Elections take back seat to nuclearized Middle East at cabinet meeting

Netanyahu began the cabinet meeting by once again calling US President Donald Trump “a great friend of Israel.”

March 11, 2018 15:54
2 minute read.
Prime Minister Benjamin Netanyahu at a cabinet meeting, March 11, 2018

Prime Minister Benjamin Netanyahu at a cabinet meeting, March 11, 2018. (photo credit: MARC ISRAEL SELLEM/THE JERUSALEM POST)


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Prime Minister Benjamin Netanyahu did not address the possibility of early elections in public comments before Sunday’s cabinet meeting, choosing instead to focus on the threat of the Iranian nuclear deal resulting in a more widely nuclearized Middle East.

Netanyahu began the cabinet meeting by once again calling US President Donald Trump “a great friend of Israel.” He then said his recent talks in Washington focused on Iran, and that he made clear during those meetings that the nuclear agreement with the Islamic Republic has created numerous threats for the world, including that of wider nuclearization in the region.

“Many countries in the Middle East are saying that if Iran has the right to enrich uranium, they should as well,” Netanyahu said. “Therefore, the way to prevent the danger of nuclearization in the Middle East is to thoroughly correct the agreement, or abrogate it.”

Bloomberg News reported on Wednesday that in a closed door meeting with the US Senate Foreign Relations Committee on Tuesday, Netanyahu came out against a deal in the works that would allow US companies to build as many as 16 nuclear power plants in Saudi Arabia, enabling the Saudis to enrich uranium and reprocess plutonium.

Bloomberg quoted committee chairman Bob Corker as saying Netanyahu was “certainly opposed.”

The Saudis are gearing up for a fight in Washington over the proposed deal and have enlisted “blue-chip lobbyists in Washington” to push for the deal, which could be worth up to $80 billion and prove a huge boost for America’s flagging nuclear-power industry, Bloomberg reported.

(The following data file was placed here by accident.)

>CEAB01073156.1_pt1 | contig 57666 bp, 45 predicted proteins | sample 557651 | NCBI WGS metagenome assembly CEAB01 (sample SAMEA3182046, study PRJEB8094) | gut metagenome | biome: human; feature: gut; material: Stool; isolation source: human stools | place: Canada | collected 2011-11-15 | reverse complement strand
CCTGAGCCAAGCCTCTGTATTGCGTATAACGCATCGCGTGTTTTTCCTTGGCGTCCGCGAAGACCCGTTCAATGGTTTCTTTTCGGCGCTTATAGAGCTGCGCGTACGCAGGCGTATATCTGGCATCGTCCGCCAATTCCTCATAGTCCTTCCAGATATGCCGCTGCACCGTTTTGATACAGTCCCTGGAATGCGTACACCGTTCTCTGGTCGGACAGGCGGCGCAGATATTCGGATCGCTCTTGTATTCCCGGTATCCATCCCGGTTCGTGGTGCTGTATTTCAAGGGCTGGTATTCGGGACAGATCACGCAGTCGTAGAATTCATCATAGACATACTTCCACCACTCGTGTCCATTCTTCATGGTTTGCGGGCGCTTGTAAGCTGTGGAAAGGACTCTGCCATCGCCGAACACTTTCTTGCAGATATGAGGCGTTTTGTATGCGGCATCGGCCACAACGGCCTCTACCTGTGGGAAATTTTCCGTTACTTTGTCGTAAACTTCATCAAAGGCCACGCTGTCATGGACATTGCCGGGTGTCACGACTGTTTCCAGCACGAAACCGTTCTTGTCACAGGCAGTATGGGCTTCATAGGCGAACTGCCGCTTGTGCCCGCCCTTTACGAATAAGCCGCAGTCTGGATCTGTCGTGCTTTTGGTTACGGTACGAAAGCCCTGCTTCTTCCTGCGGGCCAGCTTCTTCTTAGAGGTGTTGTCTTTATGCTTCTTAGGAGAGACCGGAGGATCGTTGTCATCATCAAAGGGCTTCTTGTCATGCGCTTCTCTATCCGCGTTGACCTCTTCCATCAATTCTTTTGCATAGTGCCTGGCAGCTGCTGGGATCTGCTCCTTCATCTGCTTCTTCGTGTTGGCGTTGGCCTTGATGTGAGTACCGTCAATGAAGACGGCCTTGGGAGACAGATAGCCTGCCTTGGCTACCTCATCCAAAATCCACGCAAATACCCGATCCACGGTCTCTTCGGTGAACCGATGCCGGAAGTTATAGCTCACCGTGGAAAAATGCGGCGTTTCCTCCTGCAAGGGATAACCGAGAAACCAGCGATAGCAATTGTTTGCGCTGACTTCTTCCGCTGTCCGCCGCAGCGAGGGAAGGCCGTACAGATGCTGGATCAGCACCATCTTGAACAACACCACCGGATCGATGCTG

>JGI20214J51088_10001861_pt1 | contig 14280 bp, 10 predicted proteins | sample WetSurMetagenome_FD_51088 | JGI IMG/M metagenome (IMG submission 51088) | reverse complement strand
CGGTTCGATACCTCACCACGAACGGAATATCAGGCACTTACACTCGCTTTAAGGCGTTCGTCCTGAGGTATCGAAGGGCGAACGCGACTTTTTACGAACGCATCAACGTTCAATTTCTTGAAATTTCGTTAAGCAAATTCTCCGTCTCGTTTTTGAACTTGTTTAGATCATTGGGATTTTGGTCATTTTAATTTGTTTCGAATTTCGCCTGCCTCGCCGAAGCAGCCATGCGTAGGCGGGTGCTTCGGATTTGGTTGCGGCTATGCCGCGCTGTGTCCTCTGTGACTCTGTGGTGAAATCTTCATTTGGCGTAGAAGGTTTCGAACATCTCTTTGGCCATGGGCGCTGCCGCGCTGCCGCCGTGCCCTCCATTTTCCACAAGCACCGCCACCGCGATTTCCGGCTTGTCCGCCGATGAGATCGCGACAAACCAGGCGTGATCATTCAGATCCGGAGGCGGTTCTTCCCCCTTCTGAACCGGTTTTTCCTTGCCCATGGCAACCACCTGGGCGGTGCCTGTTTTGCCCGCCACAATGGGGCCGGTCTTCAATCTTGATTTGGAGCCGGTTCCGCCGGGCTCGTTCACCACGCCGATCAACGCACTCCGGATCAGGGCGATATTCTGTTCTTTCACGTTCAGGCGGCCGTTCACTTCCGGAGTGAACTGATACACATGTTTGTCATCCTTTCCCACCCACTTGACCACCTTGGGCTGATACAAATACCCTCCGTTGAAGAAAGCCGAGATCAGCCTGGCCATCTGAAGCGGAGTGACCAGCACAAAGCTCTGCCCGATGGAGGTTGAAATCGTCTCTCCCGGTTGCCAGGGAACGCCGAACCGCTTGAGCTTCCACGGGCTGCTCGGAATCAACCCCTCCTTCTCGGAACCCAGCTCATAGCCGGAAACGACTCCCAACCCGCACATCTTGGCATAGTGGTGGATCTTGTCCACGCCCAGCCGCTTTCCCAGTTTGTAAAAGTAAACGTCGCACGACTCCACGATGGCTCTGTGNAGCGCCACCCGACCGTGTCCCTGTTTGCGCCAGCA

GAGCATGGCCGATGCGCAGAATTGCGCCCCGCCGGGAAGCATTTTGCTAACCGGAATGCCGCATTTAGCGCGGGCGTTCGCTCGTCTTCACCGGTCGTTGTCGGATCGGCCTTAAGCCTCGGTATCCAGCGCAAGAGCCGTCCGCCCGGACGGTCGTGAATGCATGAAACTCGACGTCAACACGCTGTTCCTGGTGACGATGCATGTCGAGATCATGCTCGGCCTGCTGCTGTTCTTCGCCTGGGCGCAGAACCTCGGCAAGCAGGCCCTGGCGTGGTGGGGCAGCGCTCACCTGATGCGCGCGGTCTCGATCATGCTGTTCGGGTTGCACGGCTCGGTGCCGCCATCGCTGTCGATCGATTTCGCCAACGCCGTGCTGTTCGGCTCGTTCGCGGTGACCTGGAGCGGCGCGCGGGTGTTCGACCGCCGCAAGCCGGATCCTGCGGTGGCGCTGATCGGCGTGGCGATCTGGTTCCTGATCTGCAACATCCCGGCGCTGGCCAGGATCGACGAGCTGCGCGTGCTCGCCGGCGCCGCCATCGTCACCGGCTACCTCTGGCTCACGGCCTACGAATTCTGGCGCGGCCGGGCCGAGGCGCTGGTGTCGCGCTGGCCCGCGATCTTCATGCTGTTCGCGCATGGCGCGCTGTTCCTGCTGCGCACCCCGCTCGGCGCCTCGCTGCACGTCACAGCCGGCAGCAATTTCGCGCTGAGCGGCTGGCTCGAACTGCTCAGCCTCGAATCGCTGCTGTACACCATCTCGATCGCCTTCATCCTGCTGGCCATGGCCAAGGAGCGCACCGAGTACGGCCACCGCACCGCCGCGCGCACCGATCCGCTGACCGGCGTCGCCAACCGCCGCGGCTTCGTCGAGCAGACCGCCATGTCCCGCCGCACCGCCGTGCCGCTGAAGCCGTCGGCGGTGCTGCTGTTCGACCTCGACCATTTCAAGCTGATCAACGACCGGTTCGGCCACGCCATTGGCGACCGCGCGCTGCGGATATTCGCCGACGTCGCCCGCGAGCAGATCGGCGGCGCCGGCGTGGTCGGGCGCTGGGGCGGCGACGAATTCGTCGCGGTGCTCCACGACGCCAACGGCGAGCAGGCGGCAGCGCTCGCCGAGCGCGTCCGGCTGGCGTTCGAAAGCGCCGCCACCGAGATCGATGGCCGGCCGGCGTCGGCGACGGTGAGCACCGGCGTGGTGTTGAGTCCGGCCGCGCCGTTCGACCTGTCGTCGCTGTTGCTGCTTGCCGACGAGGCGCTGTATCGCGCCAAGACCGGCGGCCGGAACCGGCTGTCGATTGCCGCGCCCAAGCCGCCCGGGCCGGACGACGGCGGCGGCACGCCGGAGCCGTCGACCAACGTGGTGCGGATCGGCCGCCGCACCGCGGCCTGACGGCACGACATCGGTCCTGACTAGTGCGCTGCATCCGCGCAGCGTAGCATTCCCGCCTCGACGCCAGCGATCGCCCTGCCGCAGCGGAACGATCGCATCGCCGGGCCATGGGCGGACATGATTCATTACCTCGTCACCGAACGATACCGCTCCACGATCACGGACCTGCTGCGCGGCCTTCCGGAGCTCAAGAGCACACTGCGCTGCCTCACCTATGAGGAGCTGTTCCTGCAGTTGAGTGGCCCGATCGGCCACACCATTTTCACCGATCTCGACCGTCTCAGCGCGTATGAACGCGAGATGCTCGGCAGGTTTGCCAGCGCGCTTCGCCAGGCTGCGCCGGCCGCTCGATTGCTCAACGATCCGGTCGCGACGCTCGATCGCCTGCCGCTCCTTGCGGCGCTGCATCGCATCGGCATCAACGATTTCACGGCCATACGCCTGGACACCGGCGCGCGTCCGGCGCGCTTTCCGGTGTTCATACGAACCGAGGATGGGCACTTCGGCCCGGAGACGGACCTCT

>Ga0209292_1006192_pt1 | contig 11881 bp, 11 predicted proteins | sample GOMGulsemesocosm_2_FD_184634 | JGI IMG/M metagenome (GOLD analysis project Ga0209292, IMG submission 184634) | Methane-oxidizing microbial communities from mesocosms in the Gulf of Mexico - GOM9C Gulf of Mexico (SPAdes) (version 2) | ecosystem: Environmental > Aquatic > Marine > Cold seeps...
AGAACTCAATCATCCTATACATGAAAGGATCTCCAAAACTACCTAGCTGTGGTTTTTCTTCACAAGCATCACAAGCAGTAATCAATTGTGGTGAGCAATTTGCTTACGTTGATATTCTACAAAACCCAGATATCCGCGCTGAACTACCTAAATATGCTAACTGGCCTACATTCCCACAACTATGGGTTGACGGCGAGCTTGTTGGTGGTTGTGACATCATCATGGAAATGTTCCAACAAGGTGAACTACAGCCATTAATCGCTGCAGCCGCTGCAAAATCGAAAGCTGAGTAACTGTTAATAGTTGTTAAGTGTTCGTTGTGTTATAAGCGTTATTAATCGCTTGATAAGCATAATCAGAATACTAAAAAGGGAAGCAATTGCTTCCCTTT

US Energy Secretary Rick Perry met earlier this month with Saudi officials to discuss the possible deal. Energy Minister Yuval Steinitz met with Perry in Houston last Wednesday.

Channel 10 reported on Friday that during his talks with Trump, Netanyahu “raised concerns” over the possible deal. According to the report, Trump said that if the US did not sell the reactors, the Saudis would turn to the Russians or the Chinese.

If the US was intent on going ahead with the deal, Netanyahu reportedly said, Washington should at least prevent the Saudis from enriching uranium. Trump was non-committal, the report said, and it was agreed that Jerusalem and Washington would continue a dialogue on the matter.

Netanyahu said that fixing or doing away with the Iranian nuclear deal was the only way to prevent other countries in the region from demanding the right to enrich uranium, now that Iran has acquired that right under that deal.

“The best way to prevent the nuclearization of the Middle East is to either fully fix the Iranian deal, or to fully nix it,” he said in New York on Thursday. “This is the only way to prevent the inevitable spread of nuclear technology and nuclear weapons in the Middle East.”

Despite Netanyahu’s protestations, the proliferation of nuclear power in the Middle East is well underway. The first of four nuclear reactors in the United Arab Emirates is scheduled to go online this year, and Egypt, Jordan and Turkey have all signed deals with Russia for the construction of nuclear reactors.

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